A Canadian candy company offers a very sweet gig.
Candy Funhouse, an online retailer of confectionery from chocolate bars to gummies and licorice, is taking on a work-from-home job as Chief Candy Officer for $78,000 a year ($100,000 Canadian).
Duties include “leading candy board meetings, being the lead taste tester…and anything fun.”
Several thousand candidates have already applied for the position, which was posted to LinkedIn in July, said Chief Executive Officer Jamal Hejazi. He noted that he was surprised by the number of “golden ticket”-themed requests and the extensive videos of entire families offering to share the trial assignments and salary.
But Hejazi also sees the attraction. “Imagine your best memories around candy, and having that at work every day,” he said.
Located outside of Toronto, Candy Funhouse is run by a quartet of 20- and 30-year-old siblings who grew up in the area and whose parents owned donut shops and a local restaurant.
“My brother Mo, a candyhead, founded it in 2018 and my mom was employee No. 2,” Hejazi said, adding that he and a younger sister and brother joined the company later.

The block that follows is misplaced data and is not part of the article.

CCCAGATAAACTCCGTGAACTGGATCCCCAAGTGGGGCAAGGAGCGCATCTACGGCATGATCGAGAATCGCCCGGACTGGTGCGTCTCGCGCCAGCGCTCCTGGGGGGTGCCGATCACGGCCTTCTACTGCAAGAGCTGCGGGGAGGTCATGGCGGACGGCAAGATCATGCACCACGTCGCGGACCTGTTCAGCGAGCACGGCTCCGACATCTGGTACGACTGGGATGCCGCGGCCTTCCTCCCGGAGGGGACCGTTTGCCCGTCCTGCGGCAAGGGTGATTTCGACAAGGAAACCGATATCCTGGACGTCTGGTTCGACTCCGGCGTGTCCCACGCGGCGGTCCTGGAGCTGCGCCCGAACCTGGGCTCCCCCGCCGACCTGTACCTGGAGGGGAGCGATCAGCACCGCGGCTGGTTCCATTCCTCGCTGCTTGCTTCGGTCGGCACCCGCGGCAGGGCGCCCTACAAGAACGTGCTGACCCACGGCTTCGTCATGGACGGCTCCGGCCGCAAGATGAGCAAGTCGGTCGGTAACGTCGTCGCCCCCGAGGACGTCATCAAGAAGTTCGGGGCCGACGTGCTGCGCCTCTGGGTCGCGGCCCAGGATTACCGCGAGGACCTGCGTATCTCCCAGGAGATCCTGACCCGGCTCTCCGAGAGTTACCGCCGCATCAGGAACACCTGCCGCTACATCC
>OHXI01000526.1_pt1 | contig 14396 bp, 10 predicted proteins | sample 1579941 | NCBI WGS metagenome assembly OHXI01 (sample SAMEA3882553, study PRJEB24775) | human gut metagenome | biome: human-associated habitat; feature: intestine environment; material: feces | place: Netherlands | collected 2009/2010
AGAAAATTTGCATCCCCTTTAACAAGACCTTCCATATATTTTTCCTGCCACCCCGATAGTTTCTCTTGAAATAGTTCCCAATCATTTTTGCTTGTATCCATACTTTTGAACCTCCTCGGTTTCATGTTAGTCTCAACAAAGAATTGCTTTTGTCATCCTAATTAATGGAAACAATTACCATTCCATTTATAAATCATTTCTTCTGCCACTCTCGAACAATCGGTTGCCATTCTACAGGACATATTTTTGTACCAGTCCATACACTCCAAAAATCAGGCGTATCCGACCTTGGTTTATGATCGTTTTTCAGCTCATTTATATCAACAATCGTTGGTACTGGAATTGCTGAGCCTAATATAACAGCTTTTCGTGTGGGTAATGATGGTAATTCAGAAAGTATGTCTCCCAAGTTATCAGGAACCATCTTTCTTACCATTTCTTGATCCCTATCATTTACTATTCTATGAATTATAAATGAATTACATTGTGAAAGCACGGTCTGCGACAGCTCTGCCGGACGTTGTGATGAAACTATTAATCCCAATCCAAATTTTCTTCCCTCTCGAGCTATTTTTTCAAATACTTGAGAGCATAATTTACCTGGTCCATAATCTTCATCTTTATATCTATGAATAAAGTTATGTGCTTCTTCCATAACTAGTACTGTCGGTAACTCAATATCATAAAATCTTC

The family hoped to differentiate their company from other highly successful online and brick-and-mortar competitors such as Mars, Hershey and Amazon with a “weird” mix of products, no minimum orders – “we sell one lollipop” – and a strong social media push.
2021 revenue, boosted significantly by the pandemic, was “just under $15 million. I’m not kidding,’ Hejazi said.
The family retains a 90% ownership interest.
The company said the position of Chief Candy Officer is open to candidates as young as five, although parental consent is likely to be required. Many parents have filmed how their child filled in the application and put it online.
The company has 340,000 followers on Instagram and three million on Tik-Tok, including a Kardashian, Hejazi said, though he declined to say which ones.
At the moment, the company is preparing for Halloween, the biggest sales period of last year. “We have 40% of our stock in so far,” Hejazi said. Last week, candy giant Hersheys reported that it will struggle to meet Halloween-related demand this year.
Hejazi also noted that social media posts claiming that the Chief Candy Officer must eat 3,500 candies a month are false. (That number represents the different varieties the company stocks.) “That would be 117 a day,” Hejazi said. “That’s too much.”